Controller Design: GOTO Instruction

With the sequencer now designed and constructed I’m much closer to getting branching working on my relay computer. The next hurdle is updating the controller cards so that they can fire the appropriate control lines at the right time as directed by the sequencer pulses. As a reminder here’s the GOTO instruction itself:

Branch/Call & 16-bit Load Immediate

1 1 d s c z n x
h h h h h h h h
l l l l l l l l
d = destination register (0-M, 1-J)
s = 1 = load PC if sign bit is set (if negative); 0 = ignore sign bit
c = 1 = load PC if carry bit is set (if carry); 0 = ignore carry bit
z = 1 = load PC if zero bit set (if result is zero); 0 = ignore if zero bit set
n = 1 = load PC if zero bit clear (if result is not zero); 0 = ignore if zero bit clear
x = 1 = copy PC to XY; 0 = no copy
hhhhhhhh = address high byte (to set in M2/J2)
llllllll = address low byte (to set in M1/J1)

… and here’s the associated timing chart to be implemented …

GOTO opcode timing chart
GOTO opcode timing chart (larger)

The fetch/increment cycle is already catered for as it’s common to all instructions but here’s the schematic for that:

Increment Cycle Schematic

So let’s start off with an easy part of the GOTO operation. The first two lines of the timing diagram select the program counter (SEL-PC) and read the memory (MEM-RD) which will put the second and third byte of the instruction on to the data bus. This happens at pulse J and N and is easily implemented with a couple of relays:


Note that there’s a diode in the SPC (SEL-PC) output as back-feeding could inadvertently drive the P-J or P-N line causing erratic behaviour. With the 2nd/3rd byte of the instruction available on the data bus we then need to load these into either the M or J register based on bit 5 of the opcode. Whilst that’s going on we also load the incrementer (LD-INC) ready to move the program counter on.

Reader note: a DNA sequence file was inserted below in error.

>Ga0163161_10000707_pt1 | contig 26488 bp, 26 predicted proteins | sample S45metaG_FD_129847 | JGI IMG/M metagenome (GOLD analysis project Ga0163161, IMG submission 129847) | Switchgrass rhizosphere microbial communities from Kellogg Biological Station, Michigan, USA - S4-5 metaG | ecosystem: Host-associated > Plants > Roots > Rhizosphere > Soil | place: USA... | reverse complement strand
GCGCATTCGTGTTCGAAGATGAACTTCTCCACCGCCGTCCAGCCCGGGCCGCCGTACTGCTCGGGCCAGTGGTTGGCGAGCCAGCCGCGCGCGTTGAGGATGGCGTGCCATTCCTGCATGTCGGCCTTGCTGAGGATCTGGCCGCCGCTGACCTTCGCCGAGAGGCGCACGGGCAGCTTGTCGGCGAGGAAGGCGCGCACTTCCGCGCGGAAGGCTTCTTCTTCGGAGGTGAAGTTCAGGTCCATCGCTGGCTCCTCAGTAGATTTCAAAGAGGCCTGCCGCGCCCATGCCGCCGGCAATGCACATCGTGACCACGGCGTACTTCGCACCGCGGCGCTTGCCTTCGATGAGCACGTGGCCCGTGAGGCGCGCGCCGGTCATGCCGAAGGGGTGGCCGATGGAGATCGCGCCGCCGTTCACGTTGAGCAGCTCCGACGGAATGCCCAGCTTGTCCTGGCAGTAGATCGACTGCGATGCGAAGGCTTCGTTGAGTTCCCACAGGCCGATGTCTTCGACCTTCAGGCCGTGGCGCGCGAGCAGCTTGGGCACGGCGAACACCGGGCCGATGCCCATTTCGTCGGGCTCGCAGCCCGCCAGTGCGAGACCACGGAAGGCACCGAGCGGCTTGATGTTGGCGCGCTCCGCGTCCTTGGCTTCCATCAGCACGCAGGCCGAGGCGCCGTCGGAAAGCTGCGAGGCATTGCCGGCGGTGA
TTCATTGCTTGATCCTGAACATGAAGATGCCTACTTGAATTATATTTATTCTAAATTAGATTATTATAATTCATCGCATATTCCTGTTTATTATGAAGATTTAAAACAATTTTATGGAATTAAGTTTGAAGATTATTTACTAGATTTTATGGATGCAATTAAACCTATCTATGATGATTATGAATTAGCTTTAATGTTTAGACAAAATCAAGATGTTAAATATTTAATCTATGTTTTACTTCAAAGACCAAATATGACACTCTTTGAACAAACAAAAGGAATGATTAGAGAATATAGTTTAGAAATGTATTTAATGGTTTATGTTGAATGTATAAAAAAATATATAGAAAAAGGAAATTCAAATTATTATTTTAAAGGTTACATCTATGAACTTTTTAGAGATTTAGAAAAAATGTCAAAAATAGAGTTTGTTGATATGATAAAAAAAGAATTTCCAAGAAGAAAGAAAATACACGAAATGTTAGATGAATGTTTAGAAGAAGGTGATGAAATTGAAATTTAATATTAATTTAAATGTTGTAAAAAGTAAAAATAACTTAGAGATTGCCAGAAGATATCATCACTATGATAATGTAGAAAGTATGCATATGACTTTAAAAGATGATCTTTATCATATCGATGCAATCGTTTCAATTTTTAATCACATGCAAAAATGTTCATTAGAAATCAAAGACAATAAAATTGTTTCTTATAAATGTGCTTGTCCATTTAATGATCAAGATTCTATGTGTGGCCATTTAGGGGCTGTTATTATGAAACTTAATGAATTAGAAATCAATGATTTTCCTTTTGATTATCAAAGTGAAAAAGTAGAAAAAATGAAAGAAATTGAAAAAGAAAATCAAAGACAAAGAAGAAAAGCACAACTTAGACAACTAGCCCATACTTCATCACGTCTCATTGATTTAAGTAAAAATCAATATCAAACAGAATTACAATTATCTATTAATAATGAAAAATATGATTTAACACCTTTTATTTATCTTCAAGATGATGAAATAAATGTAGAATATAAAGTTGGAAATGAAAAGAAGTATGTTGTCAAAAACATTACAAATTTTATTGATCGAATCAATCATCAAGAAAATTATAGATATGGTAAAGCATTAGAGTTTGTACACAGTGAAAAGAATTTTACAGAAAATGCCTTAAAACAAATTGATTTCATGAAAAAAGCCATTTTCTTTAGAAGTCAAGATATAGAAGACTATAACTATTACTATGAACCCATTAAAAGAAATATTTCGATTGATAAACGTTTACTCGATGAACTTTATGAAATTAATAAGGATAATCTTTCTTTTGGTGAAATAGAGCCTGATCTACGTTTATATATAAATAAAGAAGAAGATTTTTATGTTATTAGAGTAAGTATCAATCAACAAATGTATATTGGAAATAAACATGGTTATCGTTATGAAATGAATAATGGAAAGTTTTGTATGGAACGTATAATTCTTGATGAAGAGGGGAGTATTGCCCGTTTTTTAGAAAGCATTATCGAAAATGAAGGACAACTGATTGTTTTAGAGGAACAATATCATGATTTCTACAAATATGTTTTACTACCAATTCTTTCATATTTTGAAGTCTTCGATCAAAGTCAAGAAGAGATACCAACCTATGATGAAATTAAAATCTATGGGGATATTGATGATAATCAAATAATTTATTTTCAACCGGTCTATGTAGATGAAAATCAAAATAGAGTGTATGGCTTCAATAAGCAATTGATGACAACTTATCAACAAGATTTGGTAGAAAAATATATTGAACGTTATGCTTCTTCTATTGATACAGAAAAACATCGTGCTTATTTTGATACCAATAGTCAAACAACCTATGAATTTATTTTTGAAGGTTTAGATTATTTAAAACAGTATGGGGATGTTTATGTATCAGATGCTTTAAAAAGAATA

Next we need to select the incrementer and put the value back in the program counter. Optionally at the last increment of the instruction we can also load the XY register effectively storing the address of the next instruction in memory. This is used as a ‘return address’ should we want to continue execution from where we initially took a jump from. Bit 0 of the instruction sets this option.

SEL-INC, LD-PC and optional LD-XY

Timing wise that’s the bulk of the chart done - we’re just left with the last two lines SEL-J and the optional LD-PC. This is where we’re gating the address held in the J register to the address bus and then if a jump is required we load the program counter. The SEL-J is easy enough:


The decision to jump or not is based on the condition registers and bits 1, 2, 3 and 4 of the instruction and takes a bit more relay logic to wire out:

optional LD-PC

Again, we have to be careful not to back-feed to the condition registers so there’s a diode on each of the incoming lines but it’s not shown on this schematic.

That’s it. Here’s all of the above put together:

GOTO control circuit
GOTO control circuit (larger)

As mentioned in my last post I’m going to rebuild the controller cards on PCBs which will mean also re-implementing the ALU, MOV8 and SETAB instruction classes. I’ll cover off the design of these in my next post then get them ordered in and constructed.

Published Nov 30, 2019